The funding for the project was to come from the proceeds of selling 2,000 five shilling shares in the Clarion cycling Clubhouses company limited, a company drawn up by Dr Richard Pankhurst (father of Sylvia Pankhurst).

At the first meeting of the shareholders in October 1897 at the Royal Oak tavern, Quay street, Deansgate, Manchester, some 150 people attended. However the good attendance did not materialise into share ownership and only some 120 out of 500 shares had been taken.

The Clarion Cycling Club spent its winter months raising money to maintain its new property, to this end they were helped by the Manchester Clarion choir who also organised concerts to pay for the clubhouse.

The Bucklow Hill cottage was acquired on a five year lease from the local Earl Egerton of Tatton, who only later found out he had mistakenly let one of his establishments to the hated socialists., unsurprisingly the lease was not renewed by Earl Egerton in June 1902.

HANDFORTH 1903-1935

After its untimely eviction from Bucklow Hill, Manchester Clarions scoured the countryside for a replacement Clarion Clubhouse and they found an ideal establishment eight miles from Bucklow hill, in the form of a dilapidated, old, empty farmhouse. It was located on the outward road between Cheadle and Handforth, about half a mile off the main Manchester-Wilmslow road.

It was flanked by two orchards and was secluded enough to minimise the possibility of causing annoyance to local people.

Handworth Clarion Clubhouse was officially opened in September 1903

Rambling farmhouse had a large kitchen with oak beams and panelling, which was as furnished with a comfortable sitting room. Here the presiding genius was Edward Fay, the much loved “Bounder” who had died in 1896 at the age of 43 and whose picture adorned the wall. There was a card room as well as a library and reading room. Four dormitories with a total of fifty beds, and tents available to sleep at least a dozen, failing that you could also sleep in the hayloft.

Outside, a lawn fringed with a well kept garden could be enjoyed from a number of wooden benches. The kitchen garden was the “pride of the steward” One of two orchards was used as an open air theatre

or auditorium (anything from Shakespeare to Shaw). Nearby was a large playing field with three tennis courts and space for cricket and football and the annual old English sports day held in July and included obstacle races, high jump, skipping, and potato gathering for the ladies.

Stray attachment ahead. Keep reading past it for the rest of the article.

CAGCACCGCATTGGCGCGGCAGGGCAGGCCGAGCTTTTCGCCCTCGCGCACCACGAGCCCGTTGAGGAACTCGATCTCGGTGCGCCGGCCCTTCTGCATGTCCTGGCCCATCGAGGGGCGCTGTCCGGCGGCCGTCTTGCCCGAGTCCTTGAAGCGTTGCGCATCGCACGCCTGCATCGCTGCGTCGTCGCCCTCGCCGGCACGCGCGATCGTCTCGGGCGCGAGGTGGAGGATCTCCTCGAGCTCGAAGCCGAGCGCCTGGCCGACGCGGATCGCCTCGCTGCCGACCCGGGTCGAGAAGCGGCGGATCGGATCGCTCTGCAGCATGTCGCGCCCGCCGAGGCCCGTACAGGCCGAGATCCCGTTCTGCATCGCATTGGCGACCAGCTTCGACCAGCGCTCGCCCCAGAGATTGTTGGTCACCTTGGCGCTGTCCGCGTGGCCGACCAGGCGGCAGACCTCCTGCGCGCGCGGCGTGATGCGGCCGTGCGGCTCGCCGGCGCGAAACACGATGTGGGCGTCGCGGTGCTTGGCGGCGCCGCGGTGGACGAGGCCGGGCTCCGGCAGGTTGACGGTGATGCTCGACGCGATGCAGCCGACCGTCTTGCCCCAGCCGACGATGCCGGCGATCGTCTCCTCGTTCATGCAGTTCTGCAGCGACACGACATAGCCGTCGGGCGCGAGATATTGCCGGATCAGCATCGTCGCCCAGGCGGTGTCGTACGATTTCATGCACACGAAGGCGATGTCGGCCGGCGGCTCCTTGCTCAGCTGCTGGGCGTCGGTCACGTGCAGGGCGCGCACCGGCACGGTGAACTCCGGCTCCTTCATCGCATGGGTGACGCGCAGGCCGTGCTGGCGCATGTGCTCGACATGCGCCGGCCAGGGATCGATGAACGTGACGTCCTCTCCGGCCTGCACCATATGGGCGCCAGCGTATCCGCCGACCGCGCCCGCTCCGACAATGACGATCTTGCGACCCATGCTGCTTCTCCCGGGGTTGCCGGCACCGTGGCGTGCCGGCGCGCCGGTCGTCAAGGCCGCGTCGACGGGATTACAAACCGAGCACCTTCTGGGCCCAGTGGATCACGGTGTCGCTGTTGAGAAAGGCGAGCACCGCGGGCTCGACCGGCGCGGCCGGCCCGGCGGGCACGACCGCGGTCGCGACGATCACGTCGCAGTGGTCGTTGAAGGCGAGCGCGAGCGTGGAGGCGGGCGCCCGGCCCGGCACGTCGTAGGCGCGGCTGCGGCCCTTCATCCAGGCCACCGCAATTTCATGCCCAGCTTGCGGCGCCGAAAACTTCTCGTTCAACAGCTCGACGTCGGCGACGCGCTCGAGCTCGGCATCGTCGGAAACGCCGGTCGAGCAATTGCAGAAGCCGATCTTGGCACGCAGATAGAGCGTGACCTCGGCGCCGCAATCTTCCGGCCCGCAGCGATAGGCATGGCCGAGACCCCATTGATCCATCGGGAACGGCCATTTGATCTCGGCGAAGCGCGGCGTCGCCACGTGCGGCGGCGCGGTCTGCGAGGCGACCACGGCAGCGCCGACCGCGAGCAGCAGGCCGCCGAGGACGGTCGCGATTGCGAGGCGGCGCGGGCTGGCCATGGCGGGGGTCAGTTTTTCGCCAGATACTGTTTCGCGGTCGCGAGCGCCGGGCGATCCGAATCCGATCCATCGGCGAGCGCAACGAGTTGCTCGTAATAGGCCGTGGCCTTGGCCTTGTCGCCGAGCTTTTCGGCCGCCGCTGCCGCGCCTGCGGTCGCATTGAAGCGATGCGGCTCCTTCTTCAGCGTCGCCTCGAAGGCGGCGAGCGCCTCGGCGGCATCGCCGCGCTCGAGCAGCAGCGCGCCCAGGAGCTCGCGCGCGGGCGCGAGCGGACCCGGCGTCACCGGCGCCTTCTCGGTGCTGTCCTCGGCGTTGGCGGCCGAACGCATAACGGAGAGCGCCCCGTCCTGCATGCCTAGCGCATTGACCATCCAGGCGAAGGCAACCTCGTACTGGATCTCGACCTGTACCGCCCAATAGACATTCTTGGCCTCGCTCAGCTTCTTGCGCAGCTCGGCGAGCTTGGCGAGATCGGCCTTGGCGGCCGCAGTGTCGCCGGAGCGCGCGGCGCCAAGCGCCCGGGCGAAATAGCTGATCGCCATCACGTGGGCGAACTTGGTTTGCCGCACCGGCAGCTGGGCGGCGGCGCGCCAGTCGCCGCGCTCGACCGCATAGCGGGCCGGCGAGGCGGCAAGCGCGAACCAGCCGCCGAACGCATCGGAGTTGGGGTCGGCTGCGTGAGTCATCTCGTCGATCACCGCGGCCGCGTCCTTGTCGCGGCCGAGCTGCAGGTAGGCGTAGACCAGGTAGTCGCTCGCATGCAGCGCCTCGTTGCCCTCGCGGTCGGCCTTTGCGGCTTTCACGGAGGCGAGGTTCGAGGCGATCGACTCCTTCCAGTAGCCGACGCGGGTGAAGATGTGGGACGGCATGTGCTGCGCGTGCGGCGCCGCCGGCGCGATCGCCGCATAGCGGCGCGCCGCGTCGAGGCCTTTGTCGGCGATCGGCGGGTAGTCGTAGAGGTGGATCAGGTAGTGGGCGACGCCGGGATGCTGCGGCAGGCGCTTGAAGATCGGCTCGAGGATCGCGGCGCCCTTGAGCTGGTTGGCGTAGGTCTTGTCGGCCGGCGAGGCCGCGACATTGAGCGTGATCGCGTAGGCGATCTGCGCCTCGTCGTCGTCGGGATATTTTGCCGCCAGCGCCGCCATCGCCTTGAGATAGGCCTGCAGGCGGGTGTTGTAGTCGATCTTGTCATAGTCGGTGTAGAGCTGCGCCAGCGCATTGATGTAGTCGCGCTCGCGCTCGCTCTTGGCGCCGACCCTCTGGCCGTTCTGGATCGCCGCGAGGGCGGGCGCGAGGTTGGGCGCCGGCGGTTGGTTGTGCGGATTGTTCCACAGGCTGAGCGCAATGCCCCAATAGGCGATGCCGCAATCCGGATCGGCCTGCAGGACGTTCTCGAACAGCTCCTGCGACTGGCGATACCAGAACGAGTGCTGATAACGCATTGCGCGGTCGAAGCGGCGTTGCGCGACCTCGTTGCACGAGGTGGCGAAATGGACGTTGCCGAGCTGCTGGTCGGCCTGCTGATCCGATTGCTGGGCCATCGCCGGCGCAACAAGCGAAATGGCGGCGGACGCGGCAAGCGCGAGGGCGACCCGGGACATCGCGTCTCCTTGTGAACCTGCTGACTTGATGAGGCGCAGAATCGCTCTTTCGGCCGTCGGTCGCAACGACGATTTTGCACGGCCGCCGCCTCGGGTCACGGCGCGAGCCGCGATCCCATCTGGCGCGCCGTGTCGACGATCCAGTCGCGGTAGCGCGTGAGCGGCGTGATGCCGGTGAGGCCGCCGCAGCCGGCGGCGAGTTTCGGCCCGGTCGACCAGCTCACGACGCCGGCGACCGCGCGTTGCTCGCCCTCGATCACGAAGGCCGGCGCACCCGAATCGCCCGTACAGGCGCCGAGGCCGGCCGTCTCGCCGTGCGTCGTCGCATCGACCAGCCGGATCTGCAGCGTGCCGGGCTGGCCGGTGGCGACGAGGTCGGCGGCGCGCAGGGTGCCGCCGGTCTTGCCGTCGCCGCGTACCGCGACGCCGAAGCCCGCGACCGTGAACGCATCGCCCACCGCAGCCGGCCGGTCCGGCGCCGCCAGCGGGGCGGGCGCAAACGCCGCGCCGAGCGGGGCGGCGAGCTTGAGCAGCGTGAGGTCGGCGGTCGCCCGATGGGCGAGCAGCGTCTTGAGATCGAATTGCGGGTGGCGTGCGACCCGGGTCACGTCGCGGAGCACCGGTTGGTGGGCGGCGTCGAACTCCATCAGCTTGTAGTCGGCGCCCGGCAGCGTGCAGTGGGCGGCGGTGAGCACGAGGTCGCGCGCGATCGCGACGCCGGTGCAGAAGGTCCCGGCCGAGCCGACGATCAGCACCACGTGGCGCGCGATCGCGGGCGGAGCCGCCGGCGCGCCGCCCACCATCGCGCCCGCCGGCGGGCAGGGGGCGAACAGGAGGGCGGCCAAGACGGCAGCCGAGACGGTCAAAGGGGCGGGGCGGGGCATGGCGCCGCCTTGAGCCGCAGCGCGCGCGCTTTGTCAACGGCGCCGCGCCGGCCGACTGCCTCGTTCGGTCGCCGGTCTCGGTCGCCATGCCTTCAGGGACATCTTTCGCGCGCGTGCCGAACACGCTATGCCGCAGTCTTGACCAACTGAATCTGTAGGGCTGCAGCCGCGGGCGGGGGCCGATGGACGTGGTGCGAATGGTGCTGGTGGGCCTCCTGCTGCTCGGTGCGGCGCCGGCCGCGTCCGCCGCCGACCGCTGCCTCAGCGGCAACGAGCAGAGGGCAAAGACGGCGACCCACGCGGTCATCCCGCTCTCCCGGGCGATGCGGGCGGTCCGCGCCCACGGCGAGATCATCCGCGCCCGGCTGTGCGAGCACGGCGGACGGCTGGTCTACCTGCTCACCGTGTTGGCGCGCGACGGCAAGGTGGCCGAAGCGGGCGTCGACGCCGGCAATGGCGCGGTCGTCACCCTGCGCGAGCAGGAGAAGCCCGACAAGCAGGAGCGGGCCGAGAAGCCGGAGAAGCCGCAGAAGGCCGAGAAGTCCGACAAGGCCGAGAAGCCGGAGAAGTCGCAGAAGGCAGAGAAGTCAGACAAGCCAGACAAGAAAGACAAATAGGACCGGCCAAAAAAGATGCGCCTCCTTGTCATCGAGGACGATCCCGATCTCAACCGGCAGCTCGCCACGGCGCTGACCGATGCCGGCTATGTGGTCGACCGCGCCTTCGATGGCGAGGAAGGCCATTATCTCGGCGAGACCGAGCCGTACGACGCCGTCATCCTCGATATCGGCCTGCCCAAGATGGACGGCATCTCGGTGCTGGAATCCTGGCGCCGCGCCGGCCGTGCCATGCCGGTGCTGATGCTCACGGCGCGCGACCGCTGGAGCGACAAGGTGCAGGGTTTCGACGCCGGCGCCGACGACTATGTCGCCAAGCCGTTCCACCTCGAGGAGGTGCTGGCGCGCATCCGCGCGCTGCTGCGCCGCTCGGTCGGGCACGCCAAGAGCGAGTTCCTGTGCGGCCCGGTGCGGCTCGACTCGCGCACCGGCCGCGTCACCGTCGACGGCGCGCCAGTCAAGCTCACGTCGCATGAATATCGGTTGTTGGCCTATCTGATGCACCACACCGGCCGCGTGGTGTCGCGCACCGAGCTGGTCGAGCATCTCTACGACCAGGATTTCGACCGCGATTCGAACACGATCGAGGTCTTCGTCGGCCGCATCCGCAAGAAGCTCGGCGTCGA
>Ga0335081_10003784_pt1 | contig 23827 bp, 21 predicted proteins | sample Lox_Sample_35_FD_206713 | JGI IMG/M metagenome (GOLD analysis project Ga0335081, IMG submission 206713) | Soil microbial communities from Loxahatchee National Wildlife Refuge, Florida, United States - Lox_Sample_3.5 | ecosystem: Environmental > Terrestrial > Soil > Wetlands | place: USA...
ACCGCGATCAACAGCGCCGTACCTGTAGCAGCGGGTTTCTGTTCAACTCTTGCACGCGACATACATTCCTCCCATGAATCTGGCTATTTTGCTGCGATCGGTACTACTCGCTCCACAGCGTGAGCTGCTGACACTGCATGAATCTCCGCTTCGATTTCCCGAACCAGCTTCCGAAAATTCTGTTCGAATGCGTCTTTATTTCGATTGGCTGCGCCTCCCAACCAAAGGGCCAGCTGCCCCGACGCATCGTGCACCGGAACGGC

Handforth played a pivotal role in development of the Clarion's and early socialist ideas in the North West.

Colin Coates (a keen Clarion cyclstated “I fear we were guilty of attempting to make the most of two worlds; the Clarion Cycling Club with the claims and charms of the road, and the benefits which the House afforded in the way of concerts, games, plays etc. there were amongst the members at that time many who were able and willing to draw from their store of talents; singers, players, reciters could always be tapped to provide good entertainment. Weather permitting, concerts arranged in the orchard. On the stage beneath the pear trees the artists did their stuff”.

The Clubhouse was surely one of the greatest treasurers of the Clarion movement and the leisure and enjoyment it gave to thousands of socialists toiling in Northern industrial towns must have been immense. Everything revolved around the Clubhouse and the saying “Clubhouse for tea” was a very popular slogan amongst the North west Clarion Cyclists.

It may have been a Utopian experiment but the mass unemployment of the 1930's forced the Handforth Clarion Clubhouse to close in the early 1930's

VALLEY HOUSE 1936-1951

In 1938 the Manchester Clarion Scouts were once again in search of a Clubhouse this time they found it at Valley House, Oversley Ford on the banks of the river Bollin near Styal, just two miles from Handforth.

The prominent gold painted clarion sign from the old clubhouse at Handforth was taken to the new premises and a fixed to the outside wall as previously do ne at Handforth.

The official opening was conducted by Hubert Humphries a Birmingham Councillor (later Mayor of Birmingham) on the 24th May 1936. Over 600 we
re present at opening and Sang the red flag

Those seeing it for the first time must have been impressed with their new home. The site was quiet and secluded, surrounded as it was by tall trees. The house was fronted by extensive gardens, while alongside the River Bollin was a large natural field with space for cricket or football with tennis courts and putting green.

While the Clubhouse was always in need of financial support money was raised after war to pay of its debts however the local Public Health Department demanded improvements, which would cost a further £2,000 and the Clarions were forced to sell the Clubhouse in 1951

Of the Clarion Clubhouses that were opened by 1950 only a handful remained

Clarion Club house - Sheffield Dore Moor (Left)

Their was previously a Clarion hut at Sheffield, Cordwell Valley, probably on the land of Edward Carpenter, and was used by Heeley Clarion Fellowship , It was transfered to the Dore Moor land in 1920, when built by local Clarion's.

The Sheffield Dore Moor Clarion Club House was not only used by the club house shareholders, [who could stay there overnight,] but also by the Clarion Cycling Club , and Clarion Ramblers . At the Club House there were the Clarion Entertainers, a Clarion Football team, Clarion Cricket team, there was a putting green , a bowling green, childrens playground,and a wonderful view of Sheffield from the club house verander at the back. The general public could buy their cups of tea and sandwiches in the cafe, or could even bring their own tea and just get hot water during the war years.

Ribble Valley near Ribchester opened in 1913 (right)

Yorkshire (Menston) Clubhouse opened in 1902 (Still open but lost control ?)( below Left)

(Halewood Clarion Clubhouse Left of which little is known ???)

The only Clarion Clubhouse open to day, under progressive management is the excellent clubhouse at Pendle.



Britain's Daily Socialist Paper suffered from a fire at its premises in East London on the morning of 28th July 2008
However, not one days production was lost, a record former Daily Worker editor William Rust would be proud of